Solar – $0.05/kWh PPAs being signed in the US Southwest. Working backwards through a LCOE calculation extrapolates a cost of about $0.02 higher for the less sunny Northeast.

            Lawrence Berkeley National Laboratory

            “Utility-Scale Solar 2012: An Empirical Analysis of Project Cost, Performance, and Pricing Trends in the United States”

            http://reneweconomy.com.au/2013/big-solar-now-competing-with-wind-energy-on-costs-75962

            PPA prices for wind and solar are lowered about 1.5 cents by PTC (Production Tax Credits). Both wind and solar are eligible for 2.3 cent/kWh tax credits for each kWh produced during their first ten years of operation. Half of 2.3 is 1.15, but getting ones money early has value.

            http://energy.gov/savings/renewable-electricity-production-tax-credit-ptc

            Starting with the 4c 2011 and 2012 selling price of wind and adding back in 1.5c to cover the PTC we end up with 5.5c. If the 2013 number proves to be true then new wind now costs 3.6c/kWh.

            Solar is selling for 5c in the SW which would mean 7c in the NE. Average it out at 6c. Add in 1.5c for the PTC and you end up with 7.c/kWh.

          • Bob_Wallace

            “The cost for any type of storage will have to be inexpensive because of the amount that will need to be stored”

            First, yes the amount will be large. We’re in the process of a massive change in the way we power our world. It’s going to be a 30, 40, 50 year process. But if you think about it, if we stayed with coal and nuclear generation over the next ~40 years we’d have to rebuild just about every single coal and nuclear plant on the planet. Stuff wears out.

            As for expense, I don’t think that’s going to be a problem. If technological advances stopped today we’d likely use pump-up hydro for almost all of our storage. It’s very hard to pin down the cost of PuHS but it seems to be somewhere around 5c/kWh. So let’s look at some numbers.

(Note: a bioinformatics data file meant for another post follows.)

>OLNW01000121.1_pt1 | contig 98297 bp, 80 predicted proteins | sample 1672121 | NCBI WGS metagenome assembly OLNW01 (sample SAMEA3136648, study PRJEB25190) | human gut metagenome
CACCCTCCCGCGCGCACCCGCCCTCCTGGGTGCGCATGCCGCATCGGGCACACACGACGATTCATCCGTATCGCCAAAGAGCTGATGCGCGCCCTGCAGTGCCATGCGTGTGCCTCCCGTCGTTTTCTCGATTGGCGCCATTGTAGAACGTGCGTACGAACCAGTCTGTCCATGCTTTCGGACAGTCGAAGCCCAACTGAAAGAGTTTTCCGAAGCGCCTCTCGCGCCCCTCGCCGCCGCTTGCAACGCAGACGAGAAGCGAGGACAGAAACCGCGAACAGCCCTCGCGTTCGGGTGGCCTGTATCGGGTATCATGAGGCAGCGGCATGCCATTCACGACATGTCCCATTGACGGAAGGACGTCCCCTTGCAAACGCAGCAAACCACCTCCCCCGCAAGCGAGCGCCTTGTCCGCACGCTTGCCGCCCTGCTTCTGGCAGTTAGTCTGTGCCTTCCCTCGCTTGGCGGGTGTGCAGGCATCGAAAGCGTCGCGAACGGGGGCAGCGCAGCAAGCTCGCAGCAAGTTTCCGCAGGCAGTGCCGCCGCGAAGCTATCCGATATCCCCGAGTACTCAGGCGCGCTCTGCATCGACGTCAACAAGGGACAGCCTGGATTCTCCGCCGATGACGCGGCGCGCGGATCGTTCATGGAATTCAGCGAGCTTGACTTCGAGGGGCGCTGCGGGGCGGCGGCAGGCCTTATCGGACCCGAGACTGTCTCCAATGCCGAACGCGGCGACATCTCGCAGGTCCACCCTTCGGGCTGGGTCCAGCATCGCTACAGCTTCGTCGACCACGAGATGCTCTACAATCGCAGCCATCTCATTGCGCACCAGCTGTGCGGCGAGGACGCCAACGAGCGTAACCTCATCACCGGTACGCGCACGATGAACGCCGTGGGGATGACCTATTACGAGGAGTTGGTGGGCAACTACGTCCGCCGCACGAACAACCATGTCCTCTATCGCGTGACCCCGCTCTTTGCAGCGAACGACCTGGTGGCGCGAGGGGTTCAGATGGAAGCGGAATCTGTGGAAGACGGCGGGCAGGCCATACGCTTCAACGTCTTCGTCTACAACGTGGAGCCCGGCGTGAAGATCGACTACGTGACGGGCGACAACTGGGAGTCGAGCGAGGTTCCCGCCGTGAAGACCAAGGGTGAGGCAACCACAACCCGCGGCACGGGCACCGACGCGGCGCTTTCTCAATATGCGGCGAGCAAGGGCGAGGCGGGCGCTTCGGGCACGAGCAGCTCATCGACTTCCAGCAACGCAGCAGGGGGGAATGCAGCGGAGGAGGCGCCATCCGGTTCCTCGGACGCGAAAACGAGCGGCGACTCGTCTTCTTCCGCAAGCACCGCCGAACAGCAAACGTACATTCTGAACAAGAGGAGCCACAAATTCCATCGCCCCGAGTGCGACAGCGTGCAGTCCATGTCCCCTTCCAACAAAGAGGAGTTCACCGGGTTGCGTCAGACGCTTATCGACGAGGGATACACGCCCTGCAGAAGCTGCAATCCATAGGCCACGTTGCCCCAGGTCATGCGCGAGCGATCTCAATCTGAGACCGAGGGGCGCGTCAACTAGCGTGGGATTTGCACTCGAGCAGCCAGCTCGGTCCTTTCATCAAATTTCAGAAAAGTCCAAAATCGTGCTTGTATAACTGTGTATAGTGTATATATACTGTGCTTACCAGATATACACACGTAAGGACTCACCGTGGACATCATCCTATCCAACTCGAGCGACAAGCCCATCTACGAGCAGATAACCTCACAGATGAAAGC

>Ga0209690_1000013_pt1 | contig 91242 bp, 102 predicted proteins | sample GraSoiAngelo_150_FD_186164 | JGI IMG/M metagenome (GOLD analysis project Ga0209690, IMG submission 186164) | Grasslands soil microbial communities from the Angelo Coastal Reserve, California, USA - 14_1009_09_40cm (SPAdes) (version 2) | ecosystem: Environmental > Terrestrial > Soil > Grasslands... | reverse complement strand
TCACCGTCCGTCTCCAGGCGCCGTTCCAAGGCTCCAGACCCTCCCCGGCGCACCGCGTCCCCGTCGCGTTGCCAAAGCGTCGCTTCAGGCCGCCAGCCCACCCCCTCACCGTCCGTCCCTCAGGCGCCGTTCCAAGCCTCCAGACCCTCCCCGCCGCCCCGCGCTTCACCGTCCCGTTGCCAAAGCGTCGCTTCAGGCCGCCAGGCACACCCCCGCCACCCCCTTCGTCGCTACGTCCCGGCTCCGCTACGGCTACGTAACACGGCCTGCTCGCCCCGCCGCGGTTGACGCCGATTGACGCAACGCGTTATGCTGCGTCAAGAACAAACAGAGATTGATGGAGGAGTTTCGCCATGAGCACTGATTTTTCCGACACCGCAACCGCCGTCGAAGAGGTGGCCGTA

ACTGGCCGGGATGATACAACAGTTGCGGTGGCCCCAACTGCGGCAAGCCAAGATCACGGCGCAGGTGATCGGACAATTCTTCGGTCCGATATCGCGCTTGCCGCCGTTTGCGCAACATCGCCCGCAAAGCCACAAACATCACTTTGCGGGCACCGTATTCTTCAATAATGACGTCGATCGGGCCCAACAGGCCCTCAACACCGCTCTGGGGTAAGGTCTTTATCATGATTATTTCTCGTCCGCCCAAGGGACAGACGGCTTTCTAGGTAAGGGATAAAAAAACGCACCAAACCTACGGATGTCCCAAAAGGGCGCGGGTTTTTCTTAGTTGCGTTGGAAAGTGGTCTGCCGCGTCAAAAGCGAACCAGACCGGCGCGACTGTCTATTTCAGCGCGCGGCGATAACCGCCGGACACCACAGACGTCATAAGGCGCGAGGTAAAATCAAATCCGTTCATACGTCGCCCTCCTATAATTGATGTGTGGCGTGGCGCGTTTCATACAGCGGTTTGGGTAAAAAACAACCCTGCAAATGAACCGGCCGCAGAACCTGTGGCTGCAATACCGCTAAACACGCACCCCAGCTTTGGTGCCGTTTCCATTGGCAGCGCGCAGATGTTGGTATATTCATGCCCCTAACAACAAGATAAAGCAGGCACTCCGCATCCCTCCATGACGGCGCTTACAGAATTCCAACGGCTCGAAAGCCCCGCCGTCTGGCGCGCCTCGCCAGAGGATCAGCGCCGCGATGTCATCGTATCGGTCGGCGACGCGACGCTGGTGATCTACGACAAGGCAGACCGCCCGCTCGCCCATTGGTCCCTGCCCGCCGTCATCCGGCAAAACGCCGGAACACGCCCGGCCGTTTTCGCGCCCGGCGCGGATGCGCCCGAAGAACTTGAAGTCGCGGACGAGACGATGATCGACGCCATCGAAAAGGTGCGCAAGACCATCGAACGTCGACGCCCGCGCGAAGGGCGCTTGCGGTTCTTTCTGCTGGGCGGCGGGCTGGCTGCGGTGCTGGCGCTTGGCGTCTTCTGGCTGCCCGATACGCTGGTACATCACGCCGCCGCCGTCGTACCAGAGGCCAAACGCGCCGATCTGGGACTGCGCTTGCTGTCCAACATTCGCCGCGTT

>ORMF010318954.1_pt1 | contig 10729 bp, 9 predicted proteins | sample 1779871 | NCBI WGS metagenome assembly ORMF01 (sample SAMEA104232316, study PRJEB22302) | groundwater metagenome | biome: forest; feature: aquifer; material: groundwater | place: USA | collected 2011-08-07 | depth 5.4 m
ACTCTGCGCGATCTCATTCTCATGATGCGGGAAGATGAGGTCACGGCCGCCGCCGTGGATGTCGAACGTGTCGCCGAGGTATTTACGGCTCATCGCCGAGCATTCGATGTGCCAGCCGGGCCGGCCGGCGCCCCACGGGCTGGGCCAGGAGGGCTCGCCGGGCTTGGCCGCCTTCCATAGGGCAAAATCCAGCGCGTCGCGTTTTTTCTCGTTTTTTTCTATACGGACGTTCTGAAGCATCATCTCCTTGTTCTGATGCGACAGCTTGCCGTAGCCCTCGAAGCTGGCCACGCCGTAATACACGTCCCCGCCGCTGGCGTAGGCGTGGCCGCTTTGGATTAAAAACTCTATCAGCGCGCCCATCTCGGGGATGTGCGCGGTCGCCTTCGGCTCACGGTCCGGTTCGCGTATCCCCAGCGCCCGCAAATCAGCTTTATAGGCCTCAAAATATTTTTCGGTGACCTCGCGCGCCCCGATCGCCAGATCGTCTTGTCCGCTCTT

Suppose we got 40% of our electricity directly (no storage) from wind at 5c. 30% directly from solar at 8c. And the last 30% from a mix of stored wind/solar for 11.5c.

            (40% * 5) + (30% * 8c) + (30% * 11.5c) = 7.9c/kWh

            If the price of storage rose to 10c the cost of electricity would be 9.4c/kWh.

            That’s, as far as I can tell, our cheapest way to produce new electricity. It’s cheaper than new coal and new nuclear. And, remember, we’ve got to replace worn out plants, regardless.

            Also, the process will drag out over many years. When wind farms and solar arrays are paid off their production costs drop to 1c/kWh or less so it’s not like the cost of power will stay that high.

            “Our best bet, if it is cost effective then let the market decide. Limited government intervention and no cap and trade.”

            That sounds good, but the devil is in the details.

            The fossil fuel industry is fighting for its life, it’s spending big money fighting renewables, and it has powerful friends. If we “let the market decide”, meaning we provide no governmental support for renewables then we slow what a truly free market would produce.

            I’m sure the renewable energy industries would be ecstatic if the government were to remove all support for fossil fuels, require coal, petroleum and NG to pay their external costs, and nuclear to furnish its own liability insurance. Were that to happen we’d see massive increases in renewable installations.

            My (amateur) analysis is that if we let the market decide we’d probably hit the 40% minimum emission target that the IPCC sets. We might do better.

            But we’re juggling nitroglycerin. It’s not the time to be taking big chances. It’s time to be overly cautious and move things along faster. If, later on, we’re moving faster than we needed to, then we can back off.

          • 196ski

            Then removing those price supports for fossil and nuclear is exactly what we should do. Level the playing field and then let the market decide. Fossil can lobby all it wants, at the end of the day cost is going to be the deciding factor. The 40% we might hit would be supported longer term than driving renewables thru government intervention.

            I think it is a misconception to say that only those who support a headlong rush to renewables are the only ones wanting a better environment. Who wouldn’t want something of equal or better quality at a lower price? There are lots of questions surrounding the costs and anticipated breakthroughs in electrical storage. Nothing is a certainty and advancing technologies are impossible to predict with certainty. We’ve all read about advances that have not panned out. The scale of the amount of storage we will require is mind numbing. The market will sort thru these advances and pick the winners with much better accuracy than government steering ever will.

            We are not going to meet the required reduction in GHG emissions globally. It is a near impossibility. Even meeting the 56% increase in energy by 2040 with renewables would be a stretch. My opinion.

            Reductions in US emissions are deceiving, the same for Europe. Our changes due to our mature economies are deceiving. What part is due to improved efficiencies, always a good thing, and what part is due to a recession and a trend towards shipping manufacturing overseas?